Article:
It’s a constant challenge to find the best ways to help customers find your products — whether that’s through Search, Shopping, YouTube, or other Google services. So when you look at how people shop and what they want from their shopping experience, you’ll see that searching for products is changing. People search with photos and videos in mind, asking questions like “What can I buy that looks like this?” or “Where can I get a dress similar to this one?”
Let's say you need to buy a new pair of sneakers, but you don't have time to search for them. You can ask Google to find the product for you. The first thing you have to do is ensure that the microphone icon is visible in your Google Assistant app. Once it's there, just tell Google what product you're looking for: "Hey Google, search for Nike Air Force 1." Next, tap on the image that looks like the one you want and get more details about it by tapping again on the image. Finally, tap on the "Buy on Google" button and follow instructions as they appear in order to complete your purchase.
Google Assistant users can search for products on Google or Walmart.com, and the Assistant will provide product information about items, such as price, size, color, and more. Users can then ask Assistant to purchase these items from the retailer of their choosing. If you don’t have a specific store in mind, Google Assistant will show you a list of participating retailers when you search for an item.
The company says that it worked with several other retailers to bring this feature to life, including Costco Wholesale Corporation (NASDAQ: COST), Home Depot Inc (NYSE: HD), Target Corporation (NYSE: TGT), and Ulta Beauty Inc (NASDAQ: ULTA).
A year or two ago, a product search would have brought up results from E-commerce sites like Amazon and eBay. You are increasingly likely to see product listings from retailers and merchants not present previously on the search engine results page (SERP). Google's introduction of retail search for eCommerce sites has changed how we make purchasing decisions. This means that consumers can compare prices across multiple websites, but marketers need to be more aware of how they present their products to gain better visibility against competitors.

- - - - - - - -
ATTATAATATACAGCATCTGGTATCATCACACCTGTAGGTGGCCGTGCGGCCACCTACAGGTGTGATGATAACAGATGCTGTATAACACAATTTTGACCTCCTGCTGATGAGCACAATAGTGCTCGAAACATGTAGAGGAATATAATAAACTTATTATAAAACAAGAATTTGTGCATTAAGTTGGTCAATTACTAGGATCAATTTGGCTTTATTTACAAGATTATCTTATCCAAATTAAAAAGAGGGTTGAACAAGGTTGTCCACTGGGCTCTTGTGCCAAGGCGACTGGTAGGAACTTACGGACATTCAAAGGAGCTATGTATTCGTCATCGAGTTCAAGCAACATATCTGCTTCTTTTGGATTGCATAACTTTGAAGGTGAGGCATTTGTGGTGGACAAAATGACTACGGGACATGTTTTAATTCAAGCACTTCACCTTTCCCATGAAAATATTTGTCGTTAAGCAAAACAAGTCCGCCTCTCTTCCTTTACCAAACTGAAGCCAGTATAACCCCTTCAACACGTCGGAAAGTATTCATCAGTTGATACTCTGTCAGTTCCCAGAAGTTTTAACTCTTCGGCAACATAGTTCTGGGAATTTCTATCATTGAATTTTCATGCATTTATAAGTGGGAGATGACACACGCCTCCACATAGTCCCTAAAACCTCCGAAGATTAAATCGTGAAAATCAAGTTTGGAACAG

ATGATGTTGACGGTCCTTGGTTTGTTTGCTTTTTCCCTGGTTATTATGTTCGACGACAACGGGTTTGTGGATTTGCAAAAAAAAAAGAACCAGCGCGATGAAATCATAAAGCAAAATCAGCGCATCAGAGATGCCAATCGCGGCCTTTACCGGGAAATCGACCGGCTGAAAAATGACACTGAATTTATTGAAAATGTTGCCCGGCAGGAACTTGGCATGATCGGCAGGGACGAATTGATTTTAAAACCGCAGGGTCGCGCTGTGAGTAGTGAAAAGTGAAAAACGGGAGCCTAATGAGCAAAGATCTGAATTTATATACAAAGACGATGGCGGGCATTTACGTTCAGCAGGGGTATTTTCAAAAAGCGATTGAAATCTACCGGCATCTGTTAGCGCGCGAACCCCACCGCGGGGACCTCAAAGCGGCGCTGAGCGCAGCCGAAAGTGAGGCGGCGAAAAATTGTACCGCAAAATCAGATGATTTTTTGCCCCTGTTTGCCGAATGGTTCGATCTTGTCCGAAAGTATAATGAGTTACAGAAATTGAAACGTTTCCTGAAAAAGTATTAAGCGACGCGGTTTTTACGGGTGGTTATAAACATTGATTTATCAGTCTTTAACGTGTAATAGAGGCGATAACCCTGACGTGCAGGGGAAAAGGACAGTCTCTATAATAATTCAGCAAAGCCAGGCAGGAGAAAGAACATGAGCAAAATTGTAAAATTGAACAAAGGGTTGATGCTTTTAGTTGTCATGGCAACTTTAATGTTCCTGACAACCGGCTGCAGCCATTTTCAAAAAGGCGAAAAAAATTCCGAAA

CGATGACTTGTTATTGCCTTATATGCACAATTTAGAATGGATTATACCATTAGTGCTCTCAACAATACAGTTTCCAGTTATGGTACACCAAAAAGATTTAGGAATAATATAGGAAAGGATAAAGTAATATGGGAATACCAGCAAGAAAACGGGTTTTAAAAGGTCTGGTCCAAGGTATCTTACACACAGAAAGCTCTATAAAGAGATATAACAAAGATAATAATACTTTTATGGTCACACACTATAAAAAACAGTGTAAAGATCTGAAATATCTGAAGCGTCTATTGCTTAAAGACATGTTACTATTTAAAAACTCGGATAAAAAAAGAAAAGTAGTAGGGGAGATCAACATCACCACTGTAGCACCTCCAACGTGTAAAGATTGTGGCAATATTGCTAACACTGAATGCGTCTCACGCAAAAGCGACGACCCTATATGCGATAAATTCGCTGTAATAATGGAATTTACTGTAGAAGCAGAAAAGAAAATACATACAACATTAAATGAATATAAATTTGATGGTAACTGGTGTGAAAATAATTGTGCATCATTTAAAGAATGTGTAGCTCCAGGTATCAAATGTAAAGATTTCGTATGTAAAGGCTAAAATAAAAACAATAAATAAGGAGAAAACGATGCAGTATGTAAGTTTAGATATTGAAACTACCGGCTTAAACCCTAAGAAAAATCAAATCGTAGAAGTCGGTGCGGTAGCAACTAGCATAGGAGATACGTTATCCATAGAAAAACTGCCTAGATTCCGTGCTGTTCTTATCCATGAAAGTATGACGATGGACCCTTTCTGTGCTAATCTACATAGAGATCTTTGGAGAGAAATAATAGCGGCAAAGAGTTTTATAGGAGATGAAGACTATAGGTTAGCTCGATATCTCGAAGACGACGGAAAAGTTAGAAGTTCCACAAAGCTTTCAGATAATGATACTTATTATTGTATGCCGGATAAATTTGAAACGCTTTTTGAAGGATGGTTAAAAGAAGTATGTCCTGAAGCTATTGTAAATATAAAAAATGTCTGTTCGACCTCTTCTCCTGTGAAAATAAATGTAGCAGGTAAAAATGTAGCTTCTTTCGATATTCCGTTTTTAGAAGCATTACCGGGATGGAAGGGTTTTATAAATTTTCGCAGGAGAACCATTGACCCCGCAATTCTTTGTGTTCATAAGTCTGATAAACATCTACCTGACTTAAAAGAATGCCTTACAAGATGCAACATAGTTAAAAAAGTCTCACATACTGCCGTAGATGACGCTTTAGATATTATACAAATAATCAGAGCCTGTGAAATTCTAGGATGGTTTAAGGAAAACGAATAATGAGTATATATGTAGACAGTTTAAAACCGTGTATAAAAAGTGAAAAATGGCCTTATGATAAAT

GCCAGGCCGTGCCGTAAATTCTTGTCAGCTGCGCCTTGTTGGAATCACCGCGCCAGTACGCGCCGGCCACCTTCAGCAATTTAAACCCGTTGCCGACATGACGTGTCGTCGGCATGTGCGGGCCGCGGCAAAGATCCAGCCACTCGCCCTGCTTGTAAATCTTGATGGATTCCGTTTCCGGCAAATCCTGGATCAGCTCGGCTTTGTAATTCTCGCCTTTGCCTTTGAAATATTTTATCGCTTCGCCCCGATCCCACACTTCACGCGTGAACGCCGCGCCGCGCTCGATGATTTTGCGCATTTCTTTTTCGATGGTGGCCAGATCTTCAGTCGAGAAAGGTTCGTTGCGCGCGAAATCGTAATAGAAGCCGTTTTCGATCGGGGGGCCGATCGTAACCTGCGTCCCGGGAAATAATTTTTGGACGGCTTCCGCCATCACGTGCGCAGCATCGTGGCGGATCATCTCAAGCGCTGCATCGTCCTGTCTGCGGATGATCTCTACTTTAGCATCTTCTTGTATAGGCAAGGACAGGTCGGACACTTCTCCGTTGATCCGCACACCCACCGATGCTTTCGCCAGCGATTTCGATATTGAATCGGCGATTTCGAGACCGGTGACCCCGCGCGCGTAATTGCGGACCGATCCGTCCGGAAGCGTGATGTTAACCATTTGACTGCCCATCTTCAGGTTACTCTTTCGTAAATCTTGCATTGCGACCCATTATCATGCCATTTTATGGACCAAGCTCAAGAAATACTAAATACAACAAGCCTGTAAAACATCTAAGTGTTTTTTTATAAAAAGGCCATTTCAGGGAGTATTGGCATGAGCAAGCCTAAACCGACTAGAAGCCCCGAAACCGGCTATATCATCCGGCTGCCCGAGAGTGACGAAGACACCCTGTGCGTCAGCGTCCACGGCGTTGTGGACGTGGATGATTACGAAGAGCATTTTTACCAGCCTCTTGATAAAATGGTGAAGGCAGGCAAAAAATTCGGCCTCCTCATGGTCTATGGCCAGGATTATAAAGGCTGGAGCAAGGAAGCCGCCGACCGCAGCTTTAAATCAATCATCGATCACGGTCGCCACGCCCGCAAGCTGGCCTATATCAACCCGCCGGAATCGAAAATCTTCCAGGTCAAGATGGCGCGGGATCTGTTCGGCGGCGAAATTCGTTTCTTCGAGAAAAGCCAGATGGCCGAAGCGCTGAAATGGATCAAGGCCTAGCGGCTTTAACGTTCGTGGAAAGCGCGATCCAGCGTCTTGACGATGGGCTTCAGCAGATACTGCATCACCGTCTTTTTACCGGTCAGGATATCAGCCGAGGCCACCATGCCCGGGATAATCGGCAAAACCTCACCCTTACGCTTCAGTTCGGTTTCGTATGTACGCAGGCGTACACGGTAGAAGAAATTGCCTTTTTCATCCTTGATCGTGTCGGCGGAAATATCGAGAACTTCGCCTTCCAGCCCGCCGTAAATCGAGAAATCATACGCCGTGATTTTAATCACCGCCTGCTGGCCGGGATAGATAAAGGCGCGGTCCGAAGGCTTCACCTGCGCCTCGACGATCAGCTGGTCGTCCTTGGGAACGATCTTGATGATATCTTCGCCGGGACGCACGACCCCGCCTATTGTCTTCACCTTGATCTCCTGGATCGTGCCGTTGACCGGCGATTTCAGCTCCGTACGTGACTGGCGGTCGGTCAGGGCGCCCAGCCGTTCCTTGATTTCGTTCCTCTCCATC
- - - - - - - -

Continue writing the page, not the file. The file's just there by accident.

This change could indicate that Amazon's monopoly on eCommerce searches is starting to fade (although it would still take a lot for them not to be number one). The importance of having good product listings will continue growing in future months as more people use search engines when making purchases online instead of going directly through retailer websites the first time around. We're already seeing platforms like Pinterest and Instagram starting to offer curated shopping experiences based on what users have liked or repinned before; Google's latest move gives retailers access to much richer data sets than ever before about consumer behavior both on their sites (through Google Analytics) then again via what happens when shoppers leave after clicking through from one retailer site/app into another (via Retail Search Ads).
The rise of apps like Pinterest allows you to search for a product and then find where you can buy it. This is something that Amazon has always been good at, but other retailers have struggled with. Google is trying to level the playing field by making it easier for users to make these specific product searches on any site they choose.
We’re all familiar with how people search for online content. You usually start with a query such as “best skis for beginners,” and the results are a combination of paid listings and organic results from eCommerce sites, review sites, brand sites, etc.
But another interesting trend is emerging: instead of searching for articles about specific products, people turn to search engines to find particular products based on what’s available on multiple retailer websites.
This means they find the best product, at the lowest price, without visiting many different sites and spending lots of time comparing prices and details.
So instead of just searching for the product you want, Google will help by pulling together all relevant information.
According to a 2021 survey conducted by The Harris Poll and Google Cloud, some 94% of U.S. consumers have abandoned a shopping session because they received irrelevant search results — a phenomenon known as “search abandonment.” The survey estimates that retailers miss out on $300 billion each year due to search abandonment in the U.S. alone.
The goal is to make it easy for you to reach consumers with engaging product content on the Google surfaces where they search for what to buy.
To do so:
With more and more people using their mobile devices to search for products, it makes sense for Google to introduce a retail search specifically for eCommerce sites. If you’re not currently taking advantage of this new feature, now is the time to start.
If you’re an eCommerce site owner, make sure you start preparing your website for Retail Search. This will likely become a more and more popular way to shop, so it’s essential to get ahead of the curve. It will be interesting to see how eCommerce companies adapt and change their search engine optimization (SEO) strategies with this new development.
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